Coe and Cram salute the great Bannister who paved their way


The first man recorded to run a mile in less than four minutes, British athlete Roger Bannister, has passed away at the age of 88.

Bannister's family said that he died on Saturday in Oxford, the English city where the runner cracked the feat many had thought humanly impossible.

Bannister's family confirmed his death, the BBC said on Sunday.

Bannister, who was a medical student at the time, clocked a time of 3 minutes 59.4 second at a sports ground in Oxford on May 6, 1954, to beat a record by Swedish runner Gundar Haegg of 4:01.4 that had stood for nine years.

Bannister went on to work in neurology after beating the mile record time in 1954. I felt at that moment that it was my chance to do one thing supremely well.

Coe, who had learned the news just before the launch of a new IAAF Heritage initiative created to showcase the sport's former greats such as Bannister, said:"This is a day of intense sadness both for our nation and for all of us in athletics". It was the first time two men had run under 4 minutes in the same race.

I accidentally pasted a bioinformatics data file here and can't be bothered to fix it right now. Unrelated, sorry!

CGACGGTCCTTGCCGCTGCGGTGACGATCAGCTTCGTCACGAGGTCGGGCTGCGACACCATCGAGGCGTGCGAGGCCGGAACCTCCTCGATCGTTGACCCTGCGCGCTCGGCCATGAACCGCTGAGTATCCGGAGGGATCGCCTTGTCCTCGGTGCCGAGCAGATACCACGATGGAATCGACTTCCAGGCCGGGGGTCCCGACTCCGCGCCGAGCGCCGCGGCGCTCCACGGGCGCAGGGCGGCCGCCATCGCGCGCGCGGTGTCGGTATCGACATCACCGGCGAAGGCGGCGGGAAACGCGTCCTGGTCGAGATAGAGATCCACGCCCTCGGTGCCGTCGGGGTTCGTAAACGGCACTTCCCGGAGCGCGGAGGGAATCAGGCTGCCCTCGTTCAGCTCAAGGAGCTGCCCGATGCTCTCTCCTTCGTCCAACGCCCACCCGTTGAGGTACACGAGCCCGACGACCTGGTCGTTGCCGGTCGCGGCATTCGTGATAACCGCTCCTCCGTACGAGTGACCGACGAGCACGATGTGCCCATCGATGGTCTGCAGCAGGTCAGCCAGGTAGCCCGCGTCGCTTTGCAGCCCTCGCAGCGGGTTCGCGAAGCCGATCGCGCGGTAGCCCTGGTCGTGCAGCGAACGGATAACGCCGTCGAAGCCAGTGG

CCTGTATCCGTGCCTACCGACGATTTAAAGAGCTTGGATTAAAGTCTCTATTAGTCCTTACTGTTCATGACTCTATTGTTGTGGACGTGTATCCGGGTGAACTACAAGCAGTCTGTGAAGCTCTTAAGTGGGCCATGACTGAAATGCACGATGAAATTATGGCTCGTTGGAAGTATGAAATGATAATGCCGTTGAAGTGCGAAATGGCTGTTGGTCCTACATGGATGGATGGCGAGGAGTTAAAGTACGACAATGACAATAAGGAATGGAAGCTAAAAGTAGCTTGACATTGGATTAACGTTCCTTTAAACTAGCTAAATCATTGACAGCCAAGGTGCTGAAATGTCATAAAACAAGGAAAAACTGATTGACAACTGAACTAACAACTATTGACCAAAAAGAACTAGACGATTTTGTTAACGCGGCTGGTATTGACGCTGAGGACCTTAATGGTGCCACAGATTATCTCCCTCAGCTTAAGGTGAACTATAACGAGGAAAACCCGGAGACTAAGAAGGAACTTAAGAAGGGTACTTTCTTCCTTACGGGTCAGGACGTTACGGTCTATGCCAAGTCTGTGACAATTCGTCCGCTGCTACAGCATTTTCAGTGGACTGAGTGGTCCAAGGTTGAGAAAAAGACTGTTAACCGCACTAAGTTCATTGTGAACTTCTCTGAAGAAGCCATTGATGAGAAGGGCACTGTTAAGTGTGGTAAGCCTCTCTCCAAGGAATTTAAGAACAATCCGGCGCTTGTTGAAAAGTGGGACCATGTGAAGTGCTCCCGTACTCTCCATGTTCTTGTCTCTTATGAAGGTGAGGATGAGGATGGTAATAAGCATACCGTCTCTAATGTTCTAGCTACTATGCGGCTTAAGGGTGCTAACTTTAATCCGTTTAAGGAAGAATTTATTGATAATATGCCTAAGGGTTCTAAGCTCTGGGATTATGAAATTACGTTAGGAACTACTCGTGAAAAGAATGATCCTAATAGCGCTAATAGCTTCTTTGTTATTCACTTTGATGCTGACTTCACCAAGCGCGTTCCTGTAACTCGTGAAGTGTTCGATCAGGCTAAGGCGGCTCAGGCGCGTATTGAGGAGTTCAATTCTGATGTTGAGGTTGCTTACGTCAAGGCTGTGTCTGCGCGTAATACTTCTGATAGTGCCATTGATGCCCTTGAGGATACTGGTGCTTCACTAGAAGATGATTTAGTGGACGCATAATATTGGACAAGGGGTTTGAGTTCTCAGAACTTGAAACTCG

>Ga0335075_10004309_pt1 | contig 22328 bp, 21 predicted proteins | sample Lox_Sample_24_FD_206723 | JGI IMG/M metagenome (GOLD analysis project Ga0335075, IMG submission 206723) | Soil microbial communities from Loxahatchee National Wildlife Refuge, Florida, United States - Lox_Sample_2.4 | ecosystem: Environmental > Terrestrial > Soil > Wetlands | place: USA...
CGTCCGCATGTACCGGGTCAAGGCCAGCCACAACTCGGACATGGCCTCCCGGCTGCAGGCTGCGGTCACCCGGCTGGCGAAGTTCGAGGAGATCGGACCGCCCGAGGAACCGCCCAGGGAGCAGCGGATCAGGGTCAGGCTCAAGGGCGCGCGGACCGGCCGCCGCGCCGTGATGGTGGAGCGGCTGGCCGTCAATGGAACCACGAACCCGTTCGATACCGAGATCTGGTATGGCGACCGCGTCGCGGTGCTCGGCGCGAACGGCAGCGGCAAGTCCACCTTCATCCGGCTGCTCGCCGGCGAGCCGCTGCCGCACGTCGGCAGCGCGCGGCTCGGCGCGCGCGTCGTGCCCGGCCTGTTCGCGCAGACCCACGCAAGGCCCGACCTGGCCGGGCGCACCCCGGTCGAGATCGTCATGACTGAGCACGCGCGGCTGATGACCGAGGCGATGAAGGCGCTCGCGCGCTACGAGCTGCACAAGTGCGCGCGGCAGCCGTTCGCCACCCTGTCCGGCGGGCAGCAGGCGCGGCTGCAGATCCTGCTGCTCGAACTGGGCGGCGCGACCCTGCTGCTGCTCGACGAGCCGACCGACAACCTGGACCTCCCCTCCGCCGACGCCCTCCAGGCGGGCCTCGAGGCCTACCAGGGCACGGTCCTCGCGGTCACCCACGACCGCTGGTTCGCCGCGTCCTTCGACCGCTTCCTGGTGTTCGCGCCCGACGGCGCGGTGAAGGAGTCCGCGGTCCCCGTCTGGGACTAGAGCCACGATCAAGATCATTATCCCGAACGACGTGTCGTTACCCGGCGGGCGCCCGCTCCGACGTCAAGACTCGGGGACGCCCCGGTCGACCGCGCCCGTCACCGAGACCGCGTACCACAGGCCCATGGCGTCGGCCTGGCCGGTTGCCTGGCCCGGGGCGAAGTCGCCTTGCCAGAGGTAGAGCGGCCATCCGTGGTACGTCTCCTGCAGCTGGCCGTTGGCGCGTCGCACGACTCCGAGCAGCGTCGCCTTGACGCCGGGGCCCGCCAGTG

Bannister, who was knighted in 1975, went on to a career as a neurologist and watched through the years as other runners ran ever-swifter miles.

"He was an inspiration to those like me who sought to combine university with worldwide sport".

Additionally, the legendary runner also competed in the 1952 Olympics.

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London Marathon: "For some the word legend doesn't quite cut it. Rest in peace Sir Roger Bannister".

May 6, 1954, Britain's Roger Bannister hits the tape to break the four-minute mile in Oxford, England.

Bannister stopped running to pursue a medical career.

"It's awesome that more people have climbed Mount Everest than have broken the 4-minute mile", Bannister said in an interview with The Associated Press in 2012.

Four-time Olympic champion Sir Mo Farah described Bannister as "always humble, supportive and encouraging" and "an inspiration to so many". He leaves behind his wife Moyra Jacobsson, their two sons, two daughters, and 14 grandchildren.

"At the age of 88 he was still an active supporter of the University and we will miss him enormously".

"There is not a single athlete of my generation who was not inspired by Roger and his achievements both on and off the track", tweeted Coe, who won two Olympic gold medals in the 1980s.

Bannister returned to Oxford in 1985 to become Master of Pembroke College, a position he held until 1993.